Tennessee State Library and Archives


Year State and National Events Slavery and Racial Issues African American Institutions and Accomplishments
1851 Harriet Beecher Stowe sells Uncle Tom’s Cabin to the National Era.. By 1857 it will sell half a million copies and destroy slavery’s legitimacy.    
1852     Approximate birth year of Shelby County Representative William A. Fields.

Birth date of Hamilton County Representative Styles L. Hutchins
1853 Franklin Pierce is inaugurated the nation’s 14th President (1853-1857).   William Wells Brown publishes Clotel, the first novel by an African American.  He will later write The Escape, the first black play.

Nelson G. Merry, a former slave, becomes the first Tennessee African American to be ordained and placed over a black congregation.
1854 The Kansas-Nebraska Act is passed by the U.S. Congress.  It annuls the Missouri Compromise and opens the Northern territory to slavery.

The first official Republican party meeting takes place in Jackson, Michigan. 
1855   Hume School, serving all grades, opens in Nashville, one of the first Southern cities to institute a public school system.  
1856   A race riot takes place in Nashville – white workers attack free and semi- independent blacks and force free black schools to close until 1862.    

African American education in Memphis is likewise shut down when local whites forbid black residents to learn to read.
1857 James Buchanan is inaugurated the nation’s 15th President (1857-1861).

The Supreme Court rules, in Dred Scott v Sanford, that an African American can not be a citizen of the United States and therefore has no right to sue or to claim other rights of citizenship.

The Lecompton Constitutional Convention meets in Kansas.  Pro-slave delegates push through a constitution protecting slavery.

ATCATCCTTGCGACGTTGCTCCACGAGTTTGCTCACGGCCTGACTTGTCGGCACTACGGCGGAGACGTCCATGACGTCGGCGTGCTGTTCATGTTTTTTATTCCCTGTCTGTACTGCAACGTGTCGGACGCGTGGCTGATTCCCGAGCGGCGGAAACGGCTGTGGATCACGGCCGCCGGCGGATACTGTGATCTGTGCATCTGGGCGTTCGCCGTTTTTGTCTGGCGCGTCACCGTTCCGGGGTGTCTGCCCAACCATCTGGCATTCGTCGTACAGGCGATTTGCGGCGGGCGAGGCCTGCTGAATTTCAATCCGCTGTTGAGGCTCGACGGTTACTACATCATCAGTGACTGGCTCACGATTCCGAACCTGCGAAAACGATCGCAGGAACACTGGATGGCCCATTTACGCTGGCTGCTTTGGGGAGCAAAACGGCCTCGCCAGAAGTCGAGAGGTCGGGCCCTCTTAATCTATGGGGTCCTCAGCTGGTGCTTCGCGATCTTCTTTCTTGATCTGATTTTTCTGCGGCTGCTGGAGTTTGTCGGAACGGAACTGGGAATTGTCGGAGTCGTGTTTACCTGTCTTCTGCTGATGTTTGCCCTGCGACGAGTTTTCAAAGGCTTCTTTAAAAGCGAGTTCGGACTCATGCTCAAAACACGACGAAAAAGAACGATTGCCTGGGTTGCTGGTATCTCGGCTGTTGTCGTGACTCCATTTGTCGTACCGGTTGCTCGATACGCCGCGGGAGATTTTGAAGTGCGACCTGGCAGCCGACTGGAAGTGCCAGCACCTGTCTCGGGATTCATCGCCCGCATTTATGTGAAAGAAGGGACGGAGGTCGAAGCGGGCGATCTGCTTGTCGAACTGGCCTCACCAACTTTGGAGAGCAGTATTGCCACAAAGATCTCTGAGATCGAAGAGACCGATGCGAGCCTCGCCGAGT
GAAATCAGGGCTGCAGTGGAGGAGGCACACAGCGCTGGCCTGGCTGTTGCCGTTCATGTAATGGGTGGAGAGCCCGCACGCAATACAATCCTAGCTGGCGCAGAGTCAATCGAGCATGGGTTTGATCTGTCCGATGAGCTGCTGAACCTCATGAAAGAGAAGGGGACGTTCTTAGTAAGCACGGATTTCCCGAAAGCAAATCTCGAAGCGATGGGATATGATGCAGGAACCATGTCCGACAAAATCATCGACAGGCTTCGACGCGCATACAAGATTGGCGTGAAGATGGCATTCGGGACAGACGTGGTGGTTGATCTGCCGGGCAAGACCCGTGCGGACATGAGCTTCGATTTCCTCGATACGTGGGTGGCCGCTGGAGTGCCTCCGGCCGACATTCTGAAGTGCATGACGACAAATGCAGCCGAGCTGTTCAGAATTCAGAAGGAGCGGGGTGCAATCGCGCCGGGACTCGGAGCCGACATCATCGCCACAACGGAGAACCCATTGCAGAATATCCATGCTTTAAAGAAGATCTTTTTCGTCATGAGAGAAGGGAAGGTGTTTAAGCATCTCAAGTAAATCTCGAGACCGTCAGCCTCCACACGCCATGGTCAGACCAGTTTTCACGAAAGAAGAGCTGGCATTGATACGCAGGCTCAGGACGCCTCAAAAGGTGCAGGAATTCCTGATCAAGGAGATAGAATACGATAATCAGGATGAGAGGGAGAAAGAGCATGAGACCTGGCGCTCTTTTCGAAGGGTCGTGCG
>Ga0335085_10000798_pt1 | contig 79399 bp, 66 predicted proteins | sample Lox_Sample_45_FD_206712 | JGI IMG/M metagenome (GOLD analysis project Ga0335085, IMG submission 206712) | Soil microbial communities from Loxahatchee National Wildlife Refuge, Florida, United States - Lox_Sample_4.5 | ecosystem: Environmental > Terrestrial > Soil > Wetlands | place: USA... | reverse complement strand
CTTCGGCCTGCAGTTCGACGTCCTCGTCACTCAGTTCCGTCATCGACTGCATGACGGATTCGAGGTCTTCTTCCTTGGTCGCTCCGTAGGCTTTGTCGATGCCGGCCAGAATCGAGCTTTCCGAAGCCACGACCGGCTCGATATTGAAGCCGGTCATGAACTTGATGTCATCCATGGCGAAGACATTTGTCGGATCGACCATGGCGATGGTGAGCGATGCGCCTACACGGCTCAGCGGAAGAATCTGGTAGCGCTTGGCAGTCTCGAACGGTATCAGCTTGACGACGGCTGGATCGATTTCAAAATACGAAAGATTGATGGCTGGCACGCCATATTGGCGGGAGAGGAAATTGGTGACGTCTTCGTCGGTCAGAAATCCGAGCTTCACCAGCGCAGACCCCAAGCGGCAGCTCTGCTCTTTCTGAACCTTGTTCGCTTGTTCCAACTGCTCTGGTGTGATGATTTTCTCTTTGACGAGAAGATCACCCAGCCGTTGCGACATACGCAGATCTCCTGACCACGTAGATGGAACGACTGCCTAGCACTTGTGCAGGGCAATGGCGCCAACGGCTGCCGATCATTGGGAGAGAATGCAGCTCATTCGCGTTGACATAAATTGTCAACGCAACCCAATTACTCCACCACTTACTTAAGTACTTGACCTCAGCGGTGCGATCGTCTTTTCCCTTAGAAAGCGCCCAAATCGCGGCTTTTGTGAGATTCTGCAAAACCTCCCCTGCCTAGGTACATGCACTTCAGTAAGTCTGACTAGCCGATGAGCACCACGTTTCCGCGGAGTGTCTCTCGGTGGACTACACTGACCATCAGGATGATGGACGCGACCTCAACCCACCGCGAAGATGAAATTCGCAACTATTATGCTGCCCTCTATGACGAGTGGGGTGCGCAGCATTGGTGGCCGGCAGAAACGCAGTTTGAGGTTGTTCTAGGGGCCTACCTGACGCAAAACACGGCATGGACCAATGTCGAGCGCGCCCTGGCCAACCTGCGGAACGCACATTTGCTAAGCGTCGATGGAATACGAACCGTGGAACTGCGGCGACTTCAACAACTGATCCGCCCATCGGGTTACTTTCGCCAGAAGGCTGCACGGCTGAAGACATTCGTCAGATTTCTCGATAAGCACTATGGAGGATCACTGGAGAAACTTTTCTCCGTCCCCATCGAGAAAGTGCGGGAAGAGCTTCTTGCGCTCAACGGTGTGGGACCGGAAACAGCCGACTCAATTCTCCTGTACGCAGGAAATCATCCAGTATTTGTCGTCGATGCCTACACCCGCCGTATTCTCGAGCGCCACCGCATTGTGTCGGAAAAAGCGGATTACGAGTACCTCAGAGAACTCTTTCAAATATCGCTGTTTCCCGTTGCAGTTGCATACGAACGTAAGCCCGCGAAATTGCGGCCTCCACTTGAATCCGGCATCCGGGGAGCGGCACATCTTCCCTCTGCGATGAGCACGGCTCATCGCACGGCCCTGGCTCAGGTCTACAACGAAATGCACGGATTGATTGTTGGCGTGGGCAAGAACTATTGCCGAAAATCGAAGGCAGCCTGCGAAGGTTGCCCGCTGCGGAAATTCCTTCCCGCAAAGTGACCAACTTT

Kansas voters ratify the Lecompton constitution, as free-staters stay away from the polls in protest of violence and fraud.
  Birth of Haywood County Representative Samuel A. McElwee, born into slavery in Madison County.
1858 Kansas voters, given an opportunity to reconsider the Lecompton Constitution, decisively reject it.    
1859   The Clothilde, the last ship to carry slaves to the United States, arrives in Mobile Bay, Alabama, with an illegal shipment of slaves.

John Brown and his followers (five of the 13 are African American) attack Harper’s Ferry, Virginia, in an attempt to free and arm the local slaves.
A Memphis group establishes the first independent black congregation not
organized under the patronage and control of a white church.

Probable birth date of Jesse M. H. Graham in Clarksville, TN.

Birth of Fayette County Representative David F. Rivers, in Montgomery, Alabama. 
1860 Abraham Lincoln receives the Republican party’s nomination for President on the third ballot.

In a South Carolina convention called by John C. Calhoun to consider secession, delegates vote unanimously to secede from the Union.
Fewer than 20% of Tennessee families own (or can afford to own) slaves.  Slave owners in the state hold a median of 15.1 slaves.

In this year “only five Northern states, all with tiny black populations,[allow] black men to vote on the same terms as white.”
Slaves now constitute one-fourth of Tennessee’s population and about
15% of the national population.

Approximately 300,000 free blacks are living in Southern states, primarily in Virginia, Kentucky, and South Carolina.
Tennessee State Library and Archives
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